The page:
With the April 26 Pennsylvania primary near, Donald Trump has picked up the endorsement of a congressman who bears the battle scars of his own war on illegal immigration - one he lost, but does not regret.

Rep. Lou Barletta, 56, has represented the 11th District, a swath of counties in the state's conservative center, for five years. But in 2006, he was the Republican mayor of Hazleton, a man both demonized and lionized for trying to bar the city's door against what he saw as an invasion of undocumented Latinos.

"It was uncharted territory for a city to try to do something about the problem of illegal immigration," he said in a recent interview. "Fast-forwarding to today, we were a bit ahead of our time."

Grandson of an Italian immigrant, Barletta ran a prosperous business painting lines on roads until he won his first mayoral election in 1999. He became convinced that "illegal aliens" were bringing crime to his hometown, overburdening its schools and public safety services, and clogging area emergency rooms, he recalled.

His tipping point came in spring 2006, during the second of his three terms, when city resident Derek Kichline, a 29-year-old father of three, was murdered. The two suspects were in the United States illegally.

Turning to the Internet, Barletta found a relevant ordinance from San Bernardino, Calif., crafted but never voted on, and "tweaked it," he said. Under his proposed law, landlords who rented to undocumented immigrants would be fined $1,000 per day and employers who hired them would lose their business licenses for five years. English would be Hazleton's "official language."

With Barletta present in a bulletproof vest, City Council passed the Illegal Immigration Relief Act, 4-1. But it never went into effect.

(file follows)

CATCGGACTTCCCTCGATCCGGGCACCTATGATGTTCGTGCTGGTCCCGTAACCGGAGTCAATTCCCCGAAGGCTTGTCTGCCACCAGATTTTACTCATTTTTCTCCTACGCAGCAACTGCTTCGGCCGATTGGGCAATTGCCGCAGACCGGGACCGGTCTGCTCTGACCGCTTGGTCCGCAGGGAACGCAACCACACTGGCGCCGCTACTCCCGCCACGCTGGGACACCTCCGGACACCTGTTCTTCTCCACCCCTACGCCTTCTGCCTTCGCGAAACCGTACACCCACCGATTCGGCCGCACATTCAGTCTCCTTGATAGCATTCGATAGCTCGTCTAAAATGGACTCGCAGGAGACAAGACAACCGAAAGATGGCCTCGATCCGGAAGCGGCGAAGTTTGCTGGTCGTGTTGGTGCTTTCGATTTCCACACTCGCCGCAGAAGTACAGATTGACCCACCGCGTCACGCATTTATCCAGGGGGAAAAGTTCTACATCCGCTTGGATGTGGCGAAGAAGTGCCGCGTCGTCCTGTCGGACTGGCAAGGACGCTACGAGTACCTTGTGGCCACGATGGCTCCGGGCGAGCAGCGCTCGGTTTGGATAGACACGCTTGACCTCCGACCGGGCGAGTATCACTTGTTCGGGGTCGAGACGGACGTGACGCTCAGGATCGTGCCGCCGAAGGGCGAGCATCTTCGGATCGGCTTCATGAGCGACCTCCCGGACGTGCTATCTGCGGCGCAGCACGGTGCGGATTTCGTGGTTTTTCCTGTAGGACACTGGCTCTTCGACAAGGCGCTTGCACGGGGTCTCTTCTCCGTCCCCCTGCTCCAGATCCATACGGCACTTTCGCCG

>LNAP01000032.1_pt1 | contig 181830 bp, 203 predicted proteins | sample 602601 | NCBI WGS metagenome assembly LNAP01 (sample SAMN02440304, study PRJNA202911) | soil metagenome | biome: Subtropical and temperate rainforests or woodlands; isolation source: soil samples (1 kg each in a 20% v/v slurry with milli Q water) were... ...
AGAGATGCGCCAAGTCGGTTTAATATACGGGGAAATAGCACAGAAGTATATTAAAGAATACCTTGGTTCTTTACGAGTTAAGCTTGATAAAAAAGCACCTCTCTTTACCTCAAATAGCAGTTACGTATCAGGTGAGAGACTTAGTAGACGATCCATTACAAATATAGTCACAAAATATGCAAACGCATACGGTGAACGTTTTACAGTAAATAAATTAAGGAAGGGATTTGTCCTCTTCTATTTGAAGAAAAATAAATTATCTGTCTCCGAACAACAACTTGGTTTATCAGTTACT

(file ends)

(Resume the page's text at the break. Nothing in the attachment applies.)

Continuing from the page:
Federal courts ruled it unconstitutional, and the case ultimately was rebuffed by the U.S. Supreme Court. Hazleton was ordered to pay nearly $1.4 million in fees to the civil rights lawyers who fought the act. And as for the suspects in Kichline's murder, all charges were dropped, although one of the pair was deported and the other served time for an unrelated stabbing.

Hardly the outcome Barletta wanted. If he had it to do over?

The problem of illegal immigration "was created because the federal government didn't do its job - and still isn't doing its job," he said. "I was a mayor who said, 'I am going to try to do something.' Do I regret that? No."

His actions, he said, encouraged dozens of other municipalities to enact or attempt to enact local laws that target undocumented immigrants, that separate "the salt from the sugar."

His own political fortunes didn't seem to suffer. He is in his second term in Congress, and is running for reelection this year.

Barletta backed Rick Santorum in the 2016 GOP presidential race, until the former senator dropped out in early February.

Even before endorsing Trump, he opposed mainstream Republican efforts to derail his candidacy.

Trump is "talking to people, and hearing their frustration - the same frustration I had 10 years ago . . . born of the fact that the federal government refuses to enforce our laws and has not secured our borders," he said.

"We should be looking at why so many people support Donald Trump. Why is he winning? . . . There's a reason this is happening."